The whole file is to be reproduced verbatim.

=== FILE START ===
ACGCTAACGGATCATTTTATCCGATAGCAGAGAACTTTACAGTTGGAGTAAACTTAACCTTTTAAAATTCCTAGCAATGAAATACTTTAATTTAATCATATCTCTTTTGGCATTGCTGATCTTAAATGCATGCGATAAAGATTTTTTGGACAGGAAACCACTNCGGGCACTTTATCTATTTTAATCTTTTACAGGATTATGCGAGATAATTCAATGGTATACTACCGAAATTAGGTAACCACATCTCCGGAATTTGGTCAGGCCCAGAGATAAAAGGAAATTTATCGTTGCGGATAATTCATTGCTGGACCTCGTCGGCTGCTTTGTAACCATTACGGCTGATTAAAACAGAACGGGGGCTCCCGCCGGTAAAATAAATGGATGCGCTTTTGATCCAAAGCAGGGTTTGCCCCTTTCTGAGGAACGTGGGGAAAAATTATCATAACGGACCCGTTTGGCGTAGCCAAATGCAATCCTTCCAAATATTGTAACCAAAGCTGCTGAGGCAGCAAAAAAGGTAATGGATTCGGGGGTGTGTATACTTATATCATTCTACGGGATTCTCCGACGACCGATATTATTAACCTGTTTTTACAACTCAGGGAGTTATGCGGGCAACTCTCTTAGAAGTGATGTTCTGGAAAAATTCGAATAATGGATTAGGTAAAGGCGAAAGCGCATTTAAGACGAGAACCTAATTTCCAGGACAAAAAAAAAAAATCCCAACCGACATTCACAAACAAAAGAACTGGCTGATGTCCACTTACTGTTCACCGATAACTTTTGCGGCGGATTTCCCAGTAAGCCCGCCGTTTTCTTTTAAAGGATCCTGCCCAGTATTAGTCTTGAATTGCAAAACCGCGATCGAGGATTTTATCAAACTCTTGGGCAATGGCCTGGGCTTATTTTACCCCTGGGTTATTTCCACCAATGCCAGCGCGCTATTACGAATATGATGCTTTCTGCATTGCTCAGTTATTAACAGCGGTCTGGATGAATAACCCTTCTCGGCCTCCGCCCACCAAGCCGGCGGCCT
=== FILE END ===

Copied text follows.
ACGCTAACGGATCATTTTATCCGATAGCAGAGAACTTTACAGTTGGAGTAAACTTAACCTTTTAAAATTCCTAGCAATGAAATACTTTAATTTAATCATATCTCTTTTGGCATTGCTGATCTTAAATGCATGCGATAAAGATTTTTTGGACAGGAAACCACTNCGGGCACTTTATCTATTTTAATCTTTTACAGGATTATGCGAGATAATTCAATGGTATACTACCGAAATTAGGTAACCACATCTCCGGAATTTGGTCAGGCCCAGAGATAAAAGGAAATTTATCGTTGCGGATAATTCATTGCTGGACCTCGTCGGCTGCTTTGTAACCATTACGGCTGATTAAAACAGAACGGGGGCTCCCGCCGGTAAAATAAATGGATGCGCTTTTGATCCAAAGCAGGGTTTGCCCCTTTCTGAGGAACGTGGGGAAAAATTATCATAACGGACCCGTTTGGCGTAGCCAAATGCAATCCTTCCAAATATTGTAACCAAAGCTGCTGAGGCAGCAAAAAAGGTAATGGATTCGGGGGTGTGTATACTTATATCATTCTACGGGATTCTCCGACGACCGATATTATTAACCTGTTTTTACAACTCAGGGAGTTATGCGGGCAACTCTCTTAGAAGTGATGTTCTGGAAAAATTCGAATAATGGATTAGGTAAAGGCGAAAGCGCATTTAAGACGAGAACCTAATTTCCAGGACAAAAAAAAAAAATCCCAACCGACATTCACAAACAAAAGAACTGGCTGATGTCCACTTACTGTTCACCGATAACTTTTGCGGCGGATTTCCCAGTAAGCCCGCCGTTTTCTTTTAAAGGATCCTGCCCAGTATTAGTCTTGAATTGCAAAACCGCGATCGAGGATTTTATCAAACTCTTGGGCAATGGCCTGGGCTTATTTTACCCCTGGGTTATTTCCACCAATGCCAGCGCGCTATTACGAATATGATGCTTTCTGCATTGCTCAGTTATTAACAGCGGTCTGGATGAATAACCCTTCTCGGCCTCCGCCCACCAAGCCGGCGGCCT